Posted on April 14, 2010

Suit Accuses Census Bureau of Hiring Bias

Nathan Koppel, Wall Street Journal, April 14, 2010

The U.S. Census Bureau was accused in a lawsuit filed Tuesday of systematically discriminating against minorities in its 2010 census hiring campaign.

In the suit, job applicants claimed the Census Bureau was unlawfully screening out minorities by requiring all applicants to provide court documents related to an arrest, whether or not it resulted in a conviction.

That requirement has illegally deterred many blacks, Hispanics and Native Americans from applying for jobs, according to the complaint, which said these groups are arrested and convicted at rates that “far exceed” those for whites.

It also claimed the Census Bureau improperly excluded job applicants who had been convicted of minor offenses.


The government hired 48,000 temporary census works in March, about one-third of all the new jobs added last month nationwide, according to the Bureau of Labor Statistics. The government is expected to hire hundreds of thousands more census workers in the coming months.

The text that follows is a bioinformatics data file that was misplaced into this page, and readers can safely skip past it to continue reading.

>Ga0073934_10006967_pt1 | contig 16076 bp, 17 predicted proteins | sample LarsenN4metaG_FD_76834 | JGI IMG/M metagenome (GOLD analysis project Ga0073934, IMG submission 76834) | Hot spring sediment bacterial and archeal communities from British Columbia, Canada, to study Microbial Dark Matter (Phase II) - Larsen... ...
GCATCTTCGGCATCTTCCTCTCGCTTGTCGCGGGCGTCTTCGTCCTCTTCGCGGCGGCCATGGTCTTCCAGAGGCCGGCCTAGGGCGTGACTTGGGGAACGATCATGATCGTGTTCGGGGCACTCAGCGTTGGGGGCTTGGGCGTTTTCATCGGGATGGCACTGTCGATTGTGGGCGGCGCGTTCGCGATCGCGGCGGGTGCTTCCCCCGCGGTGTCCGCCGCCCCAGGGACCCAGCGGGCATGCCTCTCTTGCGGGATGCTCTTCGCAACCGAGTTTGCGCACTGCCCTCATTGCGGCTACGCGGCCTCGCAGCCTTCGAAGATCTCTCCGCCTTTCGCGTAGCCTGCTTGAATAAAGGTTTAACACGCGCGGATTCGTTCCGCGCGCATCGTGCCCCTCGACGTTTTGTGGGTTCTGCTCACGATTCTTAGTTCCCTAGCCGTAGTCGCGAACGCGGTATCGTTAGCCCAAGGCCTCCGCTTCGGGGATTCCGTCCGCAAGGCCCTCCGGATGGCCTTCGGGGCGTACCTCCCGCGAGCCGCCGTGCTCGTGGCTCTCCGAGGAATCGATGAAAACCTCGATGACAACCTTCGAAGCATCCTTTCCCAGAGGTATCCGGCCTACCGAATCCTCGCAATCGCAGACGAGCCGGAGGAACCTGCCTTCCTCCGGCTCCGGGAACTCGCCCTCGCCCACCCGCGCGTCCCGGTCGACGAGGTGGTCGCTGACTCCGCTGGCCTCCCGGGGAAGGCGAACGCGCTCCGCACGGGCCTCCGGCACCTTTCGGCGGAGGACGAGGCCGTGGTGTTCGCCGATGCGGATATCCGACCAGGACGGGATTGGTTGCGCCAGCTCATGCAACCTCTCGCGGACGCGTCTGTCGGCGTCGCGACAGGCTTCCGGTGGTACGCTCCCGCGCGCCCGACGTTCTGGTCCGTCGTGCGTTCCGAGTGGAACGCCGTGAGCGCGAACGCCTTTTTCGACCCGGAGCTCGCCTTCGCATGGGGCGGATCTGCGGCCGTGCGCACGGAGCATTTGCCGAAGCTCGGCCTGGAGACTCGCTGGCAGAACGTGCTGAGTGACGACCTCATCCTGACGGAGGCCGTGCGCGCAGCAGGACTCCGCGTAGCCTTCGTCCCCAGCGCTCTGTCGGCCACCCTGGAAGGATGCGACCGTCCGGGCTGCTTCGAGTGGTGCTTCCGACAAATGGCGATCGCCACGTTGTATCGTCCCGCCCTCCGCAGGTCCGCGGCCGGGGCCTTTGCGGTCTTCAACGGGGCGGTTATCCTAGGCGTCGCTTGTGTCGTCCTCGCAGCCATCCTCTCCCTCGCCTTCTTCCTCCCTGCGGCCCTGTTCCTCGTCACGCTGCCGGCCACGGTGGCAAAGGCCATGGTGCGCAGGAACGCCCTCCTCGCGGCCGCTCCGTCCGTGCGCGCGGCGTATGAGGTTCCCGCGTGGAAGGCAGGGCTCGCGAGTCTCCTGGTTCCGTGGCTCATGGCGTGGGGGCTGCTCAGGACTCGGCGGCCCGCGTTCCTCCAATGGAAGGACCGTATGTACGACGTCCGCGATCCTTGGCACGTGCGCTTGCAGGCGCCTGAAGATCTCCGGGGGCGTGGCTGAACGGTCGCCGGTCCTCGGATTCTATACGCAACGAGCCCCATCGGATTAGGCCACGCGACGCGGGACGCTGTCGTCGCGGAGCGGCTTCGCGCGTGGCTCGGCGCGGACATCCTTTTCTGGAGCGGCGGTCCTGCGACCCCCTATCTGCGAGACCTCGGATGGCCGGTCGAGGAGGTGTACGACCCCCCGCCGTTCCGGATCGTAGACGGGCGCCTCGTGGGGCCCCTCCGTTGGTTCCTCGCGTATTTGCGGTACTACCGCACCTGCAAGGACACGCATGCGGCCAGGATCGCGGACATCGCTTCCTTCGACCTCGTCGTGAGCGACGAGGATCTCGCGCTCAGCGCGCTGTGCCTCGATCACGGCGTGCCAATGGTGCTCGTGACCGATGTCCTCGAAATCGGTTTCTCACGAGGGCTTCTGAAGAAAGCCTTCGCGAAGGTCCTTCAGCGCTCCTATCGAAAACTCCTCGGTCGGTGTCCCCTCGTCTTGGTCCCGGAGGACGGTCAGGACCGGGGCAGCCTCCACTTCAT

The Census Bureau didn’t return calls for comment. In an earlier interview regarding the bureau’s hiring plans, a spokeswoman said, “We will disqualify anyone with prior convictions or pending charges for certain categories, including murder, sex offenses, robbery, voter fraud, or other crimes that suggest a threat to safety or the integrity of census data.” Applicants with criminal records, she added, won’t automatically be disqualified if they can “conclusively demonstrate that they do not present a current threat.”


The suit was filed by New York law firm Outten & Golden LLP and seven public-interest organizations on behalf of two job applicants to the 2010 census. The complaint, filed in U.S. District Court in New York City, seeks class-action status.


Hiring for the 2010 census comes as cash-strapped states across the country release thousands of prisoners to trim ballooning prison budgets. The newly freed individuals have struggled to find work in one of the worst economies in decades.